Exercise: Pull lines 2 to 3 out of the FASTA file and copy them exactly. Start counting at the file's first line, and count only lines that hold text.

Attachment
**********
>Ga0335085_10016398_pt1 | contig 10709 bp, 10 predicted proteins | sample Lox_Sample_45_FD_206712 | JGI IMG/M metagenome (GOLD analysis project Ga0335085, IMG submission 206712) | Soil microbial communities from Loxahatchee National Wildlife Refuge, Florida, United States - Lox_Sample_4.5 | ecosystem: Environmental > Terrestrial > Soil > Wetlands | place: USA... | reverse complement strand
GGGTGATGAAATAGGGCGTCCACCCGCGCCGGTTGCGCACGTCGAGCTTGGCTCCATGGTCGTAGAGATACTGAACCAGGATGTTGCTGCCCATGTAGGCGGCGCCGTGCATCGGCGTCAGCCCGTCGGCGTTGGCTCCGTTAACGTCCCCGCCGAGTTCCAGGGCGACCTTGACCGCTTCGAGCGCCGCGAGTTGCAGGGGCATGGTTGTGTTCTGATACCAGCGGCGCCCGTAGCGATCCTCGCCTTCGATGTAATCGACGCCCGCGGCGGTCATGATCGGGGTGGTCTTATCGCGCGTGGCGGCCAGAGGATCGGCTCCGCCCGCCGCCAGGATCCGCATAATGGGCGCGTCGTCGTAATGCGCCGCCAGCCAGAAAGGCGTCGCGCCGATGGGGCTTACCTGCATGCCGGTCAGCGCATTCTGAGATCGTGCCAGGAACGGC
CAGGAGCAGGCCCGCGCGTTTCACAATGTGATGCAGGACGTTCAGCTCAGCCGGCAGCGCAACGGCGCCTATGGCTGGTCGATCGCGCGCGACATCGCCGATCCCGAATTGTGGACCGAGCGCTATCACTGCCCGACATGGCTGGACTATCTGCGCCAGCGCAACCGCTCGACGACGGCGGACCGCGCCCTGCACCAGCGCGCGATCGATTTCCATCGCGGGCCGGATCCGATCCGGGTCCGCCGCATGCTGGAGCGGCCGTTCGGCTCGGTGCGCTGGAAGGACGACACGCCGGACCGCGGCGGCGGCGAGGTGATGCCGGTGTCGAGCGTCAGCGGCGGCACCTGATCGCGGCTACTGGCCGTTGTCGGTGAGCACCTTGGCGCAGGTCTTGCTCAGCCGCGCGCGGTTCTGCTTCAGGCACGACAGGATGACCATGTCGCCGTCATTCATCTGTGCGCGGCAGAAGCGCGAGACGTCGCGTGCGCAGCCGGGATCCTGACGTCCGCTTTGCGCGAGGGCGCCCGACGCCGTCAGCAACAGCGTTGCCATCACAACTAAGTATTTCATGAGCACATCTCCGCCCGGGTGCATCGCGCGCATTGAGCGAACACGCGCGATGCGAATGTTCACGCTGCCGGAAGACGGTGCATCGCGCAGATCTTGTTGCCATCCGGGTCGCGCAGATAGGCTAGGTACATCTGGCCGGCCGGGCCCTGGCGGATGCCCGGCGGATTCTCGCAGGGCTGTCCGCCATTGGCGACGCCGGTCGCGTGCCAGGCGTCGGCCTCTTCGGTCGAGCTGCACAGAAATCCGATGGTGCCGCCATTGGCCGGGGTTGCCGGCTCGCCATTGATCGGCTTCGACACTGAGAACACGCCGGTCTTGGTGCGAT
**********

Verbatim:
GGGTGATGAAATAGGGCGTCCACCCGCGCCGGTTGCGCACGTCGAGCTTGGCTCCATGGTCGTAGAGATACTGAACCAGGATGTTGCTGCCCATGTAGGCGGCGCCGTGCATCGGCGTCAGCCCGTCGGCGTTGGCTCCGTTAACGTCCCCGCCGAGTTCCAGGGCGACCTTGACCGCTTCGAGCGCCGCGAGTTGCAGGGGCATGGTTGTGTTCTGATACCAGCGGCGCCCGTAGCGATCCTCGCCTTCGATGTAATCGACGCCCGCGGCGGTCATGATCGGGGTGGTCTTATCGCGCGTGGCGGCCAGAGGATCGGCTCCGCCCGCCGCCAGGATCCGCATAATGGGCGCGTCGTCGTAATGCGCCGCCAGCCAGAAAGGCGTCGCGCCGATGGGGCTTACCTGCATGCCGGTCAGCGCATTCTGAGATCGTGCCAGGAACGGC
CAGGAGCAGGCCCGCGCGTTTCACAATGTGATGCAGGACGTTCAGCTCAGCCGGCAGCGCAACGGCGCCTATGGCTGGTCGATCGCGCGCGACATCGCCGATCCCGAATTGTGGACCGAGCGCTATCACTGCCCGACATGGCTGGACTATCTGCGCCAGCGCAACCGCTCGACGACGGCGGACCGCGCCCTGCACCAGCGCGCGATCGATTTCCATCGCGGGCCGGATCCGATCCGGGTCCGCCGCATGCTGGAGCGGCCGTTCGGCTCGGTGCGCTGGAAGGACGACACGCCGGACCGCGGCGGCGGCGAGGTGATGCCGGTGTCGAGCGTCAGCGGCGGCACCTGATCGCGGCTACTGGCCGTTGTCGGTGAGCACCTTGGCGCAGGTCTTGCTCAGCCGCGCGCGGTTCTGCTTCAGGCACGACAGGATGACCATGTCGCCGTCATTCATCTGTGCGCGGCAGAAGCGCGAGACGTCGCGTGCGCAGCCGGGATCCTGACGTCCGCTTTGCGCGAGGGCGCCCGACGCCGTCAGCAACAGCGTTGCCATCACAACTAAGTATTTCATGAGCACATCTCCGCCCGGGTGCATCGCGCGCATTGAGCGAACACGCGCGATGCGAATGTTCACGCTGCCGGAAGACGGTGCATCGCGCAGATCTTGTTGCCATCCGGGTCGCGCAGATAGGCTAGGTACATCTGGCCGGCCGGGCCCTGGCGGATGCCCGGCGGATTCTCGCAGGGCTGTCCGCCATTGGCGACGCCGGTCGCGTGCCAGGCGTCGGCCTCTTCGGTCGAGCTGCACAGAAATCCGATGGTGCCGCCATTGGCCGGGGTTGCCGGCTCGCCATTGATCGGCTTCGACACTGAGAACACGCCGGTCTTGGTGCGAT